Cameron admits he could have handled Panama Papers row better

Cameron admits he could have handled Panama Papers row better

Cameron admits he could have handled Panama Papers row better
British Prime Minister David Cameron today admitted that he could have handled the tax row arising out of the Panama Papers leak "better", saying he will imminently publish details of his personal tax affairs.

Addressing Conservative party members at the party's spring conference in London today, he said that he had learnt lessons over the past week.

"It has not been a great week. I know that I should have handled this better, I could have handled this better. I know there are lessons to learn and I will learn them," he said at the start of his address to Tory activists.

In reference to partial statements from his Downing Street office, he added: "Don't blame Number 10 Downing Street or nameless advisers, blame me. I was obviously very angry about what people were saying about my dad. I loved my dad, I miss him every day. He was a wonderful father and I'm very proud of everything he did."

"But I mustn't let that cloud the picture. The facts are these: I bought shares in a unit trust, shares that are like any other sorts of shares and I paid taxes on them in exactly the same way. I sold those shares. In fact, I sold all the shares that I owned, on becoming prime minister," he said.

He announced that he will publish his tax returns for the past few years in an attempt to settle the row over his taxes.

He said: "Later on I will be publishing the information that goes into my tax return, not just for this year but the years gone past because I want to be completely open and transparent about these things."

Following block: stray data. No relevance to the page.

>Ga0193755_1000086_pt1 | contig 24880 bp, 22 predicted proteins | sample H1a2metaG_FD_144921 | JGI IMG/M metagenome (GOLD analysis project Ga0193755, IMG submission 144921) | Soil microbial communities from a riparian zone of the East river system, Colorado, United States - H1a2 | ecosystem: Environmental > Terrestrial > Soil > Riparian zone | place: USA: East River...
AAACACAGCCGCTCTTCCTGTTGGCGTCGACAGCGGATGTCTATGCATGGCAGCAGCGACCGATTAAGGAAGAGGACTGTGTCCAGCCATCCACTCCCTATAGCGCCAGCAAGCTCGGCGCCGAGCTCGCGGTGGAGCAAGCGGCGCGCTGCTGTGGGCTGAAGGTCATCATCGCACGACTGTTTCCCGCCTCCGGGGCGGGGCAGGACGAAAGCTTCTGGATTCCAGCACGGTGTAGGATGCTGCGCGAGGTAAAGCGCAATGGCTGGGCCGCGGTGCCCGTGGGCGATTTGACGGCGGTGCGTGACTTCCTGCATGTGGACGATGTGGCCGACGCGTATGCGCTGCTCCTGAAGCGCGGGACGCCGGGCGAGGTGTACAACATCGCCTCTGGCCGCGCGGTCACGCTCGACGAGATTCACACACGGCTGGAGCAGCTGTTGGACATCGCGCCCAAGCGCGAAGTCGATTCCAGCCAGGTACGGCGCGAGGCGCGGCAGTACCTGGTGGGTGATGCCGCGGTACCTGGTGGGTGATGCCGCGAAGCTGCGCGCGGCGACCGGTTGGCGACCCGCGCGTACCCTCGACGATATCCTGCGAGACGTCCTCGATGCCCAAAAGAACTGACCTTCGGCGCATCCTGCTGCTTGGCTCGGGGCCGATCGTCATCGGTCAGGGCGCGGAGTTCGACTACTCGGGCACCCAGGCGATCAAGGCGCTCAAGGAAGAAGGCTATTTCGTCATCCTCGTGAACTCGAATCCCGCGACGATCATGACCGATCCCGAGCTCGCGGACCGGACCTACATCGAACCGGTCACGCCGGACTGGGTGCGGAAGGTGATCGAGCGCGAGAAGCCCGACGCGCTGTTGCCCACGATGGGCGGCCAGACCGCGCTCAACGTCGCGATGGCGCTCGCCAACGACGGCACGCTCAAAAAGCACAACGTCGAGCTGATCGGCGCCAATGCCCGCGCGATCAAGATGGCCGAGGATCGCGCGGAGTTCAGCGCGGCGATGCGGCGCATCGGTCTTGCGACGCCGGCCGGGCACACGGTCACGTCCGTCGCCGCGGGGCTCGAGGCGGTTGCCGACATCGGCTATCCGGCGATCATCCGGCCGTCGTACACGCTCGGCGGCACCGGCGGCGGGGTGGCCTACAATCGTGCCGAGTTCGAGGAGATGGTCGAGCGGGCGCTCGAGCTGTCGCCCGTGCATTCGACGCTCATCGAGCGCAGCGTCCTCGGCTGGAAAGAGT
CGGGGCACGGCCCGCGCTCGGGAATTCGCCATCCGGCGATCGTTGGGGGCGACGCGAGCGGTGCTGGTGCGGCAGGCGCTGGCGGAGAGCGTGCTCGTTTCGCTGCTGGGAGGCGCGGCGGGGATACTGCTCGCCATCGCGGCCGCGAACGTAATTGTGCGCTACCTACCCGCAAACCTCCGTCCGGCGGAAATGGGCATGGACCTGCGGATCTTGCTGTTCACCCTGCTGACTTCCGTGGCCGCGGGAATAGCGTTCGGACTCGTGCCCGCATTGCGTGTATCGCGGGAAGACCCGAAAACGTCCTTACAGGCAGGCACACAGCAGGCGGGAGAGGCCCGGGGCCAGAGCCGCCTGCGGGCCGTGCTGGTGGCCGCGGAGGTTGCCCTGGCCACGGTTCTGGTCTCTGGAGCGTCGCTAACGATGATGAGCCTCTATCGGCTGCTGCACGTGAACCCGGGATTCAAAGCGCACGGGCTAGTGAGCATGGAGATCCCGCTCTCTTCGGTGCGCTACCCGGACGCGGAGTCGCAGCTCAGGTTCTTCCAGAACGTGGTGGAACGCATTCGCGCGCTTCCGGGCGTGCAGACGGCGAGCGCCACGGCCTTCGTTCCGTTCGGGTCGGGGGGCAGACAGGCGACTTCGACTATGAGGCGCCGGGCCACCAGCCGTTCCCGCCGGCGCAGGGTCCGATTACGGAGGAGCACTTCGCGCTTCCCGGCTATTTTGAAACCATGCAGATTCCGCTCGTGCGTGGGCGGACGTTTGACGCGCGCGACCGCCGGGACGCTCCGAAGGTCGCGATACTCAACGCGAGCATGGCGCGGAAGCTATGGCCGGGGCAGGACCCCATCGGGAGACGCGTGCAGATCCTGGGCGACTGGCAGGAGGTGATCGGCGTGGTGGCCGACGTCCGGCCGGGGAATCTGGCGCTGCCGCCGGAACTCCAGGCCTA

"I will be the first prime minister, the first leader of a major political party, to do that and I think it is the right thing to do," he added.

The Panama Papers revelations have sparked political reaction around the world, including India, where high-profile figures have been implicated for tax avoidance.

Cameron had been under increasing pressure as he refused to give details of his family's money held offshore in a Caribbean tax haven.

His late father Ian Cameron's name is allegedly named in the over 11 million leaked documents from the Panama-based law firm Mossack Fonseca that were shared by the International Consortium of Investigative Journalists (ICIJ) with 107 media organisations around the world.

According to the Consortium, Ian Cameron used Mossack Fonseca's services to shield profits from his investment fund, Blairmore Holdings Inc, with a series of expensive and complicated arrangements.

Ian Cameron, who died in 2010, was a director of Blairmore, an investment fund run from the Bahamas but named after the family's ancestral home in Aberdeenshire.

On Thursday night, in a television interview, Cameron admitted he had profited from his father's off-shore fund.

"I did own stocks and shares in the past, quite naturally because my father was a stockbroker. I sold them all in 2010, because if I was going to become Prime Minister I didn't want anyone to say you have other agendas, vested interests. (My wife) Samantha and I had a joint account. We owned 5,000 units in Blairmore Investment Trust, which we sold in January 2010. That was worth something like 30,000 pounds," he told 'ITV News'.

The Opposition Labour party had accused him of "hypocrisy" as Labour's deputy leader Tom Watson said Cameron had in the past called people who invested in similar schemes "morally wrong".

Another Labour MP, John Mann, yesterday called on the Prime Minister to resign and referred him to Parliament's standards watchdog.

He claimed that Cameron should have registered his shareholding when he was in Opposition because it could have influenced his conduct. Downing Street said the PM had followed the rules.
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